About 300,000 women die during and following childbirth and pregnancy each year. Maternal mortality review committees provide a chance to learn from these tragedies and prevent future deaths by digging down to root causes.


Late one night about a year ago, I got the call no health care worker ever wants to receive. The man left a heart-stopping message with my midwifery practice’s answering service saying that our patient — his previously healthy wife — and their unborn child had just abruptly passed away at another Washington, D.C.-area hospital. He hung up before we got connected; while I know that the circumstances were medically and socially complex, I don’t know to this day exactly what happened.

How Could We Not Know What Happened?

Globally, some 300,000 women die during and following childbirth and pregnancy each year. Even D.C., one of the wealthiest cities in the world, is in the throes of a maternity crisis. Here, 36 women die for every 100,000 live births. That’s twice the United States national average and on par with countries like Georgia, Sri Lanka, and Uzbekistan. These deaths have devastating consequences for surviving children, partners, other family members, and communities. And, most are preventable.

But, if these deaths are preventable, why aren’t they being prevented? The short answer is that because, all too often, we don’t know the root cause of the death. Sure, we know broadly — she had a postpartum hemorrhage, and there was no oxytocin at the clinic to stop it. She had an eclamptic seizure, and her family called an ambulance, but it never came. The midwife at the clinic miscalculated the dosage of antibiotics to treat her postpartum sepsis. Or, she labored for days at home because she didn’t have enough money to pay the hospital bill.

As the number of maternal mortalities has stubbornly refused to fall at the rate necessary to achieve global goals, we’ve come to understand that knowing broadly — putting the “right” interventions and policies into place — isn’t enough. If we don’t know why that essential commodity wasn’t there, why the ambulance didn’t come, why the midwife didn’t give the right dose, or the extent of financial barriers to lifesaving care, we don’t really understand the problem. It’s hard to find a solution if you don’t understand the problem.

Enter Maternal Mortality Review Committees

Maternal mortality review committees look beyond just the immediate medical circumstances of a woman’s pregnancy-related death to consider non-medical circumstances, too. This provides a holistic picture of the quality, access, and socio-cultural issues that may have contributed to the death. By systematically documenting these complex issues, we can better understand what went wrong and develop a roadmap communities and institutions can use to make changes to prevent deaths. For example, the global health community believed that increasing the number of deliveries with a skilled birth attendant would lower the number of maternal deaths. Maternal mortality review committees illuminated substandard practices by skilled birth attendants as a driver of maternal death, giving essential momentum to national and global efforts to address quality of care to ensure that health workers are prepared and able to deliver a high-quality standard of care at every birth they attend.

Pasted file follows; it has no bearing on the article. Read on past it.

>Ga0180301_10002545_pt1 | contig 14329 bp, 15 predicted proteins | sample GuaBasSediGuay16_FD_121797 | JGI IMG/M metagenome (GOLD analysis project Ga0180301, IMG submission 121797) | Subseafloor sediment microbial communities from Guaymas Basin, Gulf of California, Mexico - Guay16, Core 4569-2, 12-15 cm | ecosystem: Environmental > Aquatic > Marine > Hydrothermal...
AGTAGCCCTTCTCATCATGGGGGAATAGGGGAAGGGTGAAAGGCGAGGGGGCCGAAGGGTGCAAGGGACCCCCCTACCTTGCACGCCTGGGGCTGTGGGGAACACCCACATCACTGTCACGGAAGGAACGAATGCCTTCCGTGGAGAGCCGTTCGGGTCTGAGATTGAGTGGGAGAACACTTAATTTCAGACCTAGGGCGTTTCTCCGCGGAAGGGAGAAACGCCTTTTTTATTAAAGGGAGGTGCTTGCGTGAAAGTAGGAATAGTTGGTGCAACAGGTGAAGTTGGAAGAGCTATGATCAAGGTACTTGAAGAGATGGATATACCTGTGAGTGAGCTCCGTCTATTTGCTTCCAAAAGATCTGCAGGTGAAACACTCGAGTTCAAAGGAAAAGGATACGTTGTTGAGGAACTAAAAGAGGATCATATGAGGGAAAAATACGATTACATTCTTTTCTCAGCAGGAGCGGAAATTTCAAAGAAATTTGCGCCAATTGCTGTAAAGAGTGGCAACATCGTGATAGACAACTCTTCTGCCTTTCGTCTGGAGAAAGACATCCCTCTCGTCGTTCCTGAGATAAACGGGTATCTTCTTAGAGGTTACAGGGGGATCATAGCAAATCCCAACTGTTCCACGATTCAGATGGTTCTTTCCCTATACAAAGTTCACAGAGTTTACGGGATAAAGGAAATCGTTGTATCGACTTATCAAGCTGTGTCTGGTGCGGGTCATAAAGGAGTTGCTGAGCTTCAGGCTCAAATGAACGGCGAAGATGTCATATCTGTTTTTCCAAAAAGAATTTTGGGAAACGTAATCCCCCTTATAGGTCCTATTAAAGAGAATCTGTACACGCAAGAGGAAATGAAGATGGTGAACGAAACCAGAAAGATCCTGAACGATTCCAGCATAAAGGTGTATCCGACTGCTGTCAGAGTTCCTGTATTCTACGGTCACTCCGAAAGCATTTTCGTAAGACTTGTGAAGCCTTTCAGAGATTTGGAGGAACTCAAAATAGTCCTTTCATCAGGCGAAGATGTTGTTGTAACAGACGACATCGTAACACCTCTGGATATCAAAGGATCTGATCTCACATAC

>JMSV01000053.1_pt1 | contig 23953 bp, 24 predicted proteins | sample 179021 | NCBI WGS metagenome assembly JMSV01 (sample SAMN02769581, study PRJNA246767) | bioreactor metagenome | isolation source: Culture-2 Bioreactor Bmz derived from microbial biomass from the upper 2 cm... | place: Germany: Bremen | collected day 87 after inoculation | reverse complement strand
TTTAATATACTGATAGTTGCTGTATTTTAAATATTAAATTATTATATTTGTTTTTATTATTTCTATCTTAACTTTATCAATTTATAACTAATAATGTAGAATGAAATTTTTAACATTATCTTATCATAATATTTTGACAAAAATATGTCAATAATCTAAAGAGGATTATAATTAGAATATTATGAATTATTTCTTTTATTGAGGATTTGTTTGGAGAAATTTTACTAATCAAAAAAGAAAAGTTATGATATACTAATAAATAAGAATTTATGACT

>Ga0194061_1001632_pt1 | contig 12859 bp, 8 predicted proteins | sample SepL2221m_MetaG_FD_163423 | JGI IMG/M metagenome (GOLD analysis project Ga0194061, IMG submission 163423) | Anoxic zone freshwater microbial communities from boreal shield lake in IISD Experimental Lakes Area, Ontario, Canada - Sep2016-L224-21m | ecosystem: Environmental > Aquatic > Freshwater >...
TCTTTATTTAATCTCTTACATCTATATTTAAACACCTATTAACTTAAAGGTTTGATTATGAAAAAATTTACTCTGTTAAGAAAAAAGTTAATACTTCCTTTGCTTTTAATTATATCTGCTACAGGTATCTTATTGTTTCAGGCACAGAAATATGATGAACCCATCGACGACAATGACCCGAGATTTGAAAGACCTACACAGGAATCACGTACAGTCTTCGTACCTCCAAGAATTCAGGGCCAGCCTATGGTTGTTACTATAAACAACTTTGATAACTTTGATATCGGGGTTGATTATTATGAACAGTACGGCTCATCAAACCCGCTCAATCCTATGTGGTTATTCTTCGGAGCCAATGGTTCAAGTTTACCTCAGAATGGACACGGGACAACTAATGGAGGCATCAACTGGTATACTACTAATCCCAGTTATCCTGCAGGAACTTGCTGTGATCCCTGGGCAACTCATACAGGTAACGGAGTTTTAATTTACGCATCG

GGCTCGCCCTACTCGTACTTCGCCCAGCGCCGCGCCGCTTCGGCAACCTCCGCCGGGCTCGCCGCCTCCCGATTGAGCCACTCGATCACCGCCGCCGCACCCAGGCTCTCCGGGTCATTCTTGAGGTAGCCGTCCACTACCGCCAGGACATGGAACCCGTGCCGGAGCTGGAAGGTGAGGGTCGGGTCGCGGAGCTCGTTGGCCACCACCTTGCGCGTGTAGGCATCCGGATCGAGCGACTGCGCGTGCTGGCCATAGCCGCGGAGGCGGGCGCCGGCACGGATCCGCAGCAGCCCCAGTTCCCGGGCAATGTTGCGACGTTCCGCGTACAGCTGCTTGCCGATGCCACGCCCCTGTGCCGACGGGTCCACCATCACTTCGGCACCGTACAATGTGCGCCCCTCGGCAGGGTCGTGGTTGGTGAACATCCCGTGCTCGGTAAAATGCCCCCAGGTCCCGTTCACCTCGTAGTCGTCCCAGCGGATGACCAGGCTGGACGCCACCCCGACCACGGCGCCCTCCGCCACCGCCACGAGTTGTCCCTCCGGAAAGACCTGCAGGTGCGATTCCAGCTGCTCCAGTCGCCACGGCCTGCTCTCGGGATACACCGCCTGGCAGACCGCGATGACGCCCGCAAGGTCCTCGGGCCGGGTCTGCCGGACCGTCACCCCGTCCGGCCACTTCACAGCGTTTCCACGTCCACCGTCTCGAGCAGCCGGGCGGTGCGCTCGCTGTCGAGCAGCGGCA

Driven by an urgent need to address its persistent high maternal mortality, D.C. recently passed legislation creating its own maternal mortality review committee. I was among the maternal health professionals who testified in front of the D.C. City Council advocating for creation of this committee. I spoke about my experience working with governments in sub-Saharan Africa and Southeast Asia to make these committees standard practice. It’s been exciting to see how once skeptical local and national governments embrace these committees once they realize how committee findings can provide evidence to drive critical policy development or change to save lives. For example, findings have demonstrated the need to standardize drug formulations to reduce dosage miscalculations and expanded access to previously undervalued interventions such as safe blood transfusions.

I also testified about my patient who died last year. In the absence of any formal process to look at the complex circumstances surrounding her death, my colleagues and I remain haunted by it. We missed the opportunity to learn from this terrible event so that we could work to prevent it from happening again, forever left wondering what, if anything, we might have done differently to prevent her death.

No single intervention will end maternal deaths, but maternal mortality review committees hold tremendous potential to inform how interventions are prioritized and implemented, which is particularly important in places where deaths are common and resources scarce. It’s too early to know what we’ll learn from D.C.’s maternal mortality review committee, but I’m proud to see D.C. join the ranks of places around the world that are refusing to accept maternal death as inevitable. However painful the review process can be, it’s not as painful as a preventable death.

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Blog posts on the Chemonics blog represent the views of the authors and do not necessarily represent the views of Chemonics.